One commenter disagreed with this and I tend to agree with that person. They said that since LEDs are more efficient they would produce less heat. The reason I agree with this is because of incandescent lights being less efficient and the side effect of that is that they produce a lot of heat therefore getting pretty hot. So, I was just wondering if what that poster said was true. I am referencing comments 5-7 of the Auto Blog Green article posted by malcolm.

    -Shark2k
     
  10. doug

    doug Administrator / Head Moderator

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    Yes, it may be a bit counter intuitive, but heat dissipation for high power LEDs is a major issue.
     
  11. shark2k

    shark2k Member

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    That kind of sucks. Thanks for the info.

    -Shark2k
     
  12. Joseph

    Joseph Member

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    "Yes, it may be a bit counter intuitive, but heat dissipation for high power LEDs is a major issue."

    I'll also take you guys' word for this. (You do have an entire thread for LEDs, and I don't mean this one)

    Question: is the problem kinda like for electric motors? They may be 90% efficient, but in that tiny space, that wasted ten percent is alot of heat.
     
  13. TEG

    TEG TMC Moderator

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    #13 TEG, Jan 4, 2009
    Last edited: Jan 4, 2009
    Yeah, LEDs may be efficient, but when you start to pump lots of watts through one and it is minuscule in size you have a little issue of getting the heat away to a larger radiating area. This is the same sort of issue they have had getting heat away from more and more powerful CPUs in computers.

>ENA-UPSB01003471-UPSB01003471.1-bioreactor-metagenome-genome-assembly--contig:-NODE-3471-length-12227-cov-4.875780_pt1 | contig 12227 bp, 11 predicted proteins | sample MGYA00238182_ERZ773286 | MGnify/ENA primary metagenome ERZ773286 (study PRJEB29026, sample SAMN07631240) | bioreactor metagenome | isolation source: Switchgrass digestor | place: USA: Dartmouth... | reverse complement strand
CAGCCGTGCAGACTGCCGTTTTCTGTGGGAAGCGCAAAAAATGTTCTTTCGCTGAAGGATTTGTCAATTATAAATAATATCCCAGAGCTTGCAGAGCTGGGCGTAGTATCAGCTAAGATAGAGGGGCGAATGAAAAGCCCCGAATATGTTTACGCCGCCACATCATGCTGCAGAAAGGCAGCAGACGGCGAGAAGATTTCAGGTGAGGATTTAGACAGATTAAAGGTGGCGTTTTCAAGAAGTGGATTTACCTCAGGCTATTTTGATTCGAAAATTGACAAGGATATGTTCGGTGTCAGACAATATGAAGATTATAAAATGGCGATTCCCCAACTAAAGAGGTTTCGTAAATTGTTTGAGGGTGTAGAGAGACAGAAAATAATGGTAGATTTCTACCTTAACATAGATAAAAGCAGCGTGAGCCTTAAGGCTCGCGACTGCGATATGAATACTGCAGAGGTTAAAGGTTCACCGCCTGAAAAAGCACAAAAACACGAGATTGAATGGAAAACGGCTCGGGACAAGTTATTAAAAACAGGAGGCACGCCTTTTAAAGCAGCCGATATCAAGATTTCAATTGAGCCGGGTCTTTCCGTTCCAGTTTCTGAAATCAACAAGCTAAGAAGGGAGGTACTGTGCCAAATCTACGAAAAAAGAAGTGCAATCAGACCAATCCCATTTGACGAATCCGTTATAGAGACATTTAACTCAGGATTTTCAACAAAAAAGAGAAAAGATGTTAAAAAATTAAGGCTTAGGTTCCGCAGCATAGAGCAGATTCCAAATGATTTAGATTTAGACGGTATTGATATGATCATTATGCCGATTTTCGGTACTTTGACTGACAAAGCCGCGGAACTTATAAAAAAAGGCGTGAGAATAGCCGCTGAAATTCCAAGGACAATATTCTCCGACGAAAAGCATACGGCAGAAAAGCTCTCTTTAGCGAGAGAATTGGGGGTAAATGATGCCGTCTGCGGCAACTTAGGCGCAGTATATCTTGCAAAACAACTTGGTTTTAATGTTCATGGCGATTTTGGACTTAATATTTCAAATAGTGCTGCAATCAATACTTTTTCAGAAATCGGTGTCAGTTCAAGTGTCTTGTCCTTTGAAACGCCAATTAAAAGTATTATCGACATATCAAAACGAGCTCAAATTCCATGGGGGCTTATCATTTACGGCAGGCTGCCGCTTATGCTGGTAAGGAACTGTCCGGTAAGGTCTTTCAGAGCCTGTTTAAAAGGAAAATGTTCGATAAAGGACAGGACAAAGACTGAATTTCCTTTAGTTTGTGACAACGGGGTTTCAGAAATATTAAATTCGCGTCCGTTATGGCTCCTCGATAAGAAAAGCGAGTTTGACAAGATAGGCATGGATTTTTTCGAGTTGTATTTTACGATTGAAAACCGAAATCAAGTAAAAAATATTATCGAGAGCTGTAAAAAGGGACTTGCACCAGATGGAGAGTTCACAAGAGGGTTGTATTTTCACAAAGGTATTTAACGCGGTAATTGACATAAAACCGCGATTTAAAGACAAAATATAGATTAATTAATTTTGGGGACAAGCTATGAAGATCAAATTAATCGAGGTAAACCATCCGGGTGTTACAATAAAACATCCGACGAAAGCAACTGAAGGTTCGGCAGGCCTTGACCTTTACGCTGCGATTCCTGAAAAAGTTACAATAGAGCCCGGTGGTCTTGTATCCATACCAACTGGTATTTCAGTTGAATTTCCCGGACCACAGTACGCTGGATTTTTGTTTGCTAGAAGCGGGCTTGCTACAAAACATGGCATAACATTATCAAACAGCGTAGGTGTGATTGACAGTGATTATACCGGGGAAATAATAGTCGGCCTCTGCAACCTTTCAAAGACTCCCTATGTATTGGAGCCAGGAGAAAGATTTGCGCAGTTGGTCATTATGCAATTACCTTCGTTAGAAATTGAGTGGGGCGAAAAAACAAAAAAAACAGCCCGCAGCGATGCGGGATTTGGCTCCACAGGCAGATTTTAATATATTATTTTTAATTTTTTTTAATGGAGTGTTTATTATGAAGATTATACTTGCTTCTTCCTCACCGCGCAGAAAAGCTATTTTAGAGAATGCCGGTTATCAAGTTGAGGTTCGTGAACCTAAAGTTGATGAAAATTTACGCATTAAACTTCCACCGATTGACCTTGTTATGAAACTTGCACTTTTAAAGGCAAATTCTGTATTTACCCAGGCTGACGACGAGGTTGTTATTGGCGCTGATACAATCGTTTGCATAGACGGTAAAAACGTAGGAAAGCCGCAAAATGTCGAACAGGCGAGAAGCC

An incandescent may be much less efficient but it tends to radiate heat out in all directions. An LED (on the other hand) is much better at putting out pure light, but the heat it does produce tends to build up right on the LED surface rather than naturally radiate away.

    Most LEDs just use passive cooling. In some cases they have a heat sink. In more extreme cases they have fan based air cooling. Someday they may actually want to liquid cool more LEDs just like Tesla may want to liquid cool the Tesla eMotor. It is all just a matter of finding the best way to conduct the heat away from the source and radiate it out to a larger area that is closer to ambient temperature. Some high end PCs now use liquid cooling for their CPUs.

    3002.jpg


    By the way,
    http://www.nzmustang.com/NewMustangs/shelby_gtr.htm
    [FONT=Verdana, Arial, Helvetica]

    And,
    http://www.eetasia.com/ART_8800480649_480700_NP_a3ec09f7.HTM
    [/FONT]
     
  14. WarpedOne

    WarpedOne Supreme Premier

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    Another point is that usual bulbs produce light because they are hot, really hot. Around 90% of energy goes into heat and only up to 10% into visible light.


    With LEDs it is almost completely the opposite situation. Only about 10% of energy goes into heat and around 90% into light. Problem is, LEDs must not be hot. Hotter they get, less light they will emit. Their working temps are around 20 to 25 degrees Celsious (normal room temperature). Pumping 10W into one and keeping it at 25 degrees ain't simple.
     
  15. TEG

    TEG TMC Moderator

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    Things like car engines (being mostly metal) and light bulbs (being mostly glass and metal) can stand up to the heat better. You don't want an LED to glow red hot like an exhaust manifold or turbo could be.
     
  16. doug

    doug Administrator / Head Moderator

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  17. TEG

    TEG TMC Moderator

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  18. TEG

    TEG TMC Moderator